Politics & Paine: Part 2
Kaye is the author of the award-winning book, Thomas Paine: Firebrand of Revolution, as well as Thomas Paine and the Promise of America. He is the Ben & Joyce Rosenberg Professor of Social Change & Development and Director, Center for History and Social Change at the University of Wisconsin – Green Bay. Lim is author of The Anti-intellectual Presidency, Assistant Professor of Government at Wesleyan University, and a regular contributor to OUPBlog.
Elvin – Thanks for challenging me…. You ask the right question.
While it is true that Burkeans – that is, traditionalists – have long been a minority in American conservatism, they can trace themselves back to the likes of folks like John Adams, who, while welcoming Paine’s call for independence, despised Paine himself for encouraging ordinary working people to believe not only in popular sovereignty, but also, in their capacity to “begin the world over again.”
Not for nothing did Adams write in 1805:
“I am willing you should call this the Age of Frivolity, as you do; and would not object if you had named it the Age of Folly, Vice, Frenzy, Fury, Brutality, Demons, Bonaparte, Tom Paine, or the Age of the burning Brand from the bottomless Pit; or anything but the Age of Reason. I know not whether any man in the world has had more influence on its inhabitants or affairs for the last thirty years than Tom Paine. There can be no severer satyr on the age. For such a mongrel between pigs and puppy, begotten by a wild boar on a bitch wolf, never before in any age of the world was suffered by the poltroonery of mankind to run through such a career of mischief. Call it then the Age of Paine.”
And regarding the divisions in conservative politics, I can’t help but note here how impressive it remains that William F. Buckley Jr. as publisher of the National Review, followed by Ronald Reagan as presidential candidate of the Republican party, brought together traditionalists, evangelicals, libertarians, and neo-conservatives under one big right-wing roof.
Nevertheless, while Reagan himself broke with the 200-year-long conservative practice of trying to bury Paine’s memory and legacy and joyfully quoted Paine’s “We have it in our power to begin the world over again” when accepting the Republican nomination in 1980 and many times after, he did not really turn conservatives into Painites. Reagan and his gang latched onto only one aspect of Paine’s argument – in fact, it often seems they latched onto merely one line of his work: “Government, even in its best state, is but a necessary evil…” No joke, they not only took out of context (that is, Paine’s attack on England’s King, Constitution, and Parliament), they also essentially ignored – and continue to ignore – everything else in Paine’s work that contradicts their use of the revolutionary patriot in their determined assault on government.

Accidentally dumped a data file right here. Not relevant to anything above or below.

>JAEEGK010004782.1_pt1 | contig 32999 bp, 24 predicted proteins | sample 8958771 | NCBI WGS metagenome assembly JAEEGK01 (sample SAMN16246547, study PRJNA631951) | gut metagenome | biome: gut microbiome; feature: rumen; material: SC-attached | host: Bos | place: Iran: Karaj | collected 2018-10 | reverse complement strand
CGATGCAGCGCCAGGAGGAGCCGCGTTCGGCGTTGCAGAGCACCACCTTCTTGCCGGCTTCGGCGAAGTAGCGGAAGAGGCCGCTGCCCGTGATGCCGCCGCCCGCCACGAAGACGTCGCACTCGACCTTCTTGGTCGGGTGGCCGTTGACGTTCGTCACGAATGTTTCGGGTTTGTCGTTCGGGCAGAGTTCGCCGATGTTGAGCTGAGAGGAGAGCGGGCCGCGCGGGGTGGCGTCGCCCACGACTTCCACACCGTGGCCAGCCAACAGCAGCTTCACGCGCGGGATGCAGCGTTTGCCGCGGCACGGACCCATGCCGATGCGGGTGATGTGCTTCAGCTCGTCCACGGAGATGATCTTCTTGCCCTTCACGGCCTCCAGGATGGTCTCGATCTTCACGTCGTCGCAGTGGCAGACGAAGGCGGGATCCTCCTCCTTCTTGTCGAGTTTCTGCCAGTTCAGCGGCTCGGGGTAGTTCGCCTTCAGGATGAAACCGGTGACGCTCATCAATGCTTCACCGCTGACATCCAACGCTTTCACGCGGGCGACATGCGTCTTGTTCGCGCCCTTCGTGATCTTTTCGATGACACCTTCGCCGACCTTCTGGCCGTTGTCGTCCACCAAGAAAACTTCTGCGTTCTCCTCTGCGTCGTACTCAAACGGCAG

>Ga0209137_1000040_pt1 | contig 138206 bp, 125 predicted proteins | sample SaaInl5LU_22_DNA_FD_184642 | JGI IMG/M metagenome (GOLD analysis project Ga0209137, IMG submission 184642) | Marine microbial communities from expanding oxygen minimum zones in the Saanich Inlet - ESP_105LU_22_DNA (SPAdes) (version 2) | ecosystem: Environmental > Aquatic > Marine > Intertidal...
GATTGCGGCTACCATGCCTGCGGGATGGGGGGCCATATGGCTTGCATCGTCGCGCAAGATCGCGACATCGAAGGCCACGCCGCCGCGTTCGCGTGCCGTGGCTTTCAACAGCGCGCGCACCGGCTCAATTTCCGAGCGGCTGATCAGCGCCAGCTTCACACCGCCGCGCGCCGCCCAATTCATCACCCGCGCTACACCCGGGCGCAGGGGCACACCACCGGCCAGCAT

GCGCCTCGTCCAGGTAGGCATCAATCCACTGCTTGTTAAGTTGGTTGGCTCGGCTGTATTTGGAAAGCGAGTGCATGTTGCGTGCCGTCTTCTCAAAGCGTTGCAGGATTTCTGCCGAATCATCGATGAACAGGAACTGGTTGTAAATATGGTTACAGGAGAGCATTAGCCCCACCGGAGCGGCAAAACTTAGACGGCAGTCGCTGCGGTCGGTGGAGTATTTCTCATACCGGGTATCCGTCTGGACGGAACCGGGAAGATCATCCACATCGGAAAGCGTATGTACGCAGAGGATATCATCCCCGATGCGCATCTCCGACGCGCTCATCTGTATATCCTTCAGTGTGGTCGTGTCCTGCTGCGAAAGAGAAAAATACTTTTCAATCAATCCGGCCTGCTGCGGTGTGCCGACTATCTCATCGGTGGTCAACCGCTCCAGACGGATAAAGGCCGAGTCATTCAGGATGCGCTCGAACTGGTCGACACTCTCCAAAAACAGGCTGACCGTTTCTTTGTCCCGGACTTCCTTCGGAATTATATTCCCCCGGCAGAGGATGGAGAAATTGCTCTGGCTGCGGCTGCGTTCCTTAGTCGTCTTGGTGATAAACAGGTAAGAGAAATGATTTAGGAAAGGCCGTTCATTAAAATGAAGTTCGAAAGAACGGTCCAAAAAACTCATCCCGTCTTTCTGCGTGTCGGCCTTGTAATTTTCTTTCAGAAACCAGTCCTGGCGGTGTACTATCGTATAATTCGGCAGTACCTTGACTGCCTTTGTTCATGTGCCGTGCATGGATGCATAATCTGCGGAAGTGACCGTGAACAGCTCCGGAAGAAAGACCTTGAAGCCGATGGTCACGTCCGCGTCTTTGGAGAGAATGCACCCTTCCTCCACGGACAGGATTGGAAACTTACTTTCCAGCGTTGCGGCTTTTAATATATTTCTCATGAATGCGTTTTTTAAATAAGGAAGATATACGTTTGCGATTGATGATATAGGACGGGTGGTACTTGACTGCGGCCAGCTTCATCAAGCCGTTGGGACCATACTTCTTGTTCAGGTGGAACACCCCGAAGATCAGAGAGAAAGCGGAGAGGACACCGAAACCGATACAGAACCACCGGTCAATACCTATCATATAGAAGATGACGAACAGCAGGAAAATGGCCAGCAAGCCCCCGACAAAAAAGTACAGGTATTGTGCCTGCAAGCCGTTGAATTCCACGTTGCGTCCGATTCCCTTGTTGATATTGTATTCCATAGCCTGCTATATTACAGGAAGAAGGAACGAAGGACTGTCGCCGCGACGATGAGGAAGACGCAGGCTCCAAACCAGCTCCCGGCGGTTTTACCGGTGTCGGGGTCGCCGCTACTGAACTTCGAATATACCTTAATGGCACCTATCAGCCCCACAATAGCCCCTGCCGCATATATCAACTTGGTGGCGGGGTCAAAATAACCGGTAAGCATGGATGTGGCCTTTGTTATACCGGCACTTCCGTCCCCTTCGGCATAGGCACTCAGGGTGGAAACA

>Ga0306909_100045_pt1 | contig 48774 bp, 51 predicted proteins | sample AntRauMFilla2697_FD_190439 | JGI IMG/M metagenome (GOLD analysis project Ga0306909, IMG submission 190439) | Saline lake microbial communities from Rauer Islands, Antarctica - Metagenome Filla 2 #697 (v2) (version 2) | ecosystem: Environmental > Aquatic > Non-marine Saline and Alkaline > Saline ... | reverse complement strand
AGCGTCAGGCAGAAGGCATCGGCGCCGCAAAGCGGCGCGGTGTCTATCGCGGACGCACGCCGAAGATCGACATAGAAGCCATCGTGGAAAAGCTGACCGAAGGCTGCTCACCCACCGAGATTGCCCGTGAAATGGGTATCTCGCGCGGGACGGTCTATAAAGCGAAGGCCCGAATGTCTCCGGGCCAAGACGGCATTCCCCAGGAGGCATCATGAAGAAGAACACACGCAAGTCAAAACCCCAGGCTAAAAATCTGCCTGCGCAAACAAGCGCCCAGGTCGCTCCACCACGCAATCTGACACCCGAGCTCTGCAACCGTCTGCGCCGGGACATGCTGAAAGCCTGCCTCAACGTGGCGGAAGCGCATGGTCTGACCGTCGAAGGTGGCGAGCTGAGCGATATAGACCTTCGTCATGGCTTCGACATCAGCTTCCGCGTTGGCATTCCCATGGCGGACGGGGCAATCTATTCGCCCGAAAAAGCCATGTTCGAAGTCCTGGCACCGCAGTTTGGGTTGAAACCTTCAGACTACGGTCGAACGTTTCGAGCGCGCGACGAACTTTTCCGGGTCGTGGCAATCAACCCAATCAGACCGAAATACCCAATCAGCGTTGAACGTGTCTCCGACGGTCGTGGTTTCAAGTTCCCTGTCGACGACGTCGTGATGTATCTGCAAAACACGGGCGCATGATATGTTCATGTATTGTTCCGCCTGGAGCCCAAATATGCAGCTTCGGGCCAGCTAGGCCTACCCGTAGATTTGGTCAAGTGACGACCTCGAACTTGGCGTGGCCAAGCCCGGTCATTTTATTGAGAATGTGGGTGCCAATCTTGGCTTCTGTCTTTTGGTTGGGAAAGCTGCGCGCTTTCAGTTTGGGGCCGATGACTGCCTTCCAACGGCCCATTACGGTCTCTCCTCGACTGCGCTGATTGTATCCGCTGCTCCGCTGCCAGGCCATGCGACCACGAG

To be clear about it: Paine despised absolute authority in political, economic and cultural institutions and he believed deeply in common people’s capacities to govern themselves. It is evident in everything he wrote from Common Sense and The Crisis, to Rights of Man, The Age of Reason, and Agrarian Justice. Clearly, Paine had libertarian instincts, but he was not a libertarian (or for that matter an anarchist). He was a radical democrat who, recognizing the injustices and inequalities engendered not only by kingly and aristocratic states, but also by “modern civilization” (aka capitalism) pioneered social democratic politics in his later pamphlets Rights of Man and Agrarian Justice. Again, conservatives who now try to claim Paine as one of their own – most notably, Glenn Beck and Newt Gingrich – ignore the radical and social democratic Paine.
Still, having said all of that, whereas the Right has rather successfully sought to harness Paine’s radical spirit and demagogically postured as a friend of the people to pursue its own various anti-democratic ends, the Left – with some exceptions – has all but ignored their old friend Paine and what he was about. Liberals and the left talk about doing things for people, but – in contrast to what a Painite politics would entail – they neither advance a democratic populist rhetoric, nor speak of making a social-democratic America.
I confess that, in writing my book Thomas Paine and the Promise of America, I was hoping not only to show that contrary to long-standing argument and the efforts and ambitions of generations of conservatives, Paine had never been forgotten, but also to challenge my fellow liberals and progressives to reconnect with Paine and once again redeem the vision of America’s historic purpose and promise that he articulated and which has inspired and encouraged generations of Americans to fight to extend and deepen American freedom, equality, and democracy.
I’ll close by sadly noting that in contrast to Reagan, who seemed to relish quoting Paine and citing, if not celebrating his name, Obama quoted Paine in his January 2009 inaugural address, but never mentioned his name. I was naively hoping it was an oversight. But I now see that Obama, though far more effective than Clinton in getting things done, is another top-down Democrat like him. Still, I just hope he doesn’t land upside-down like Carter did.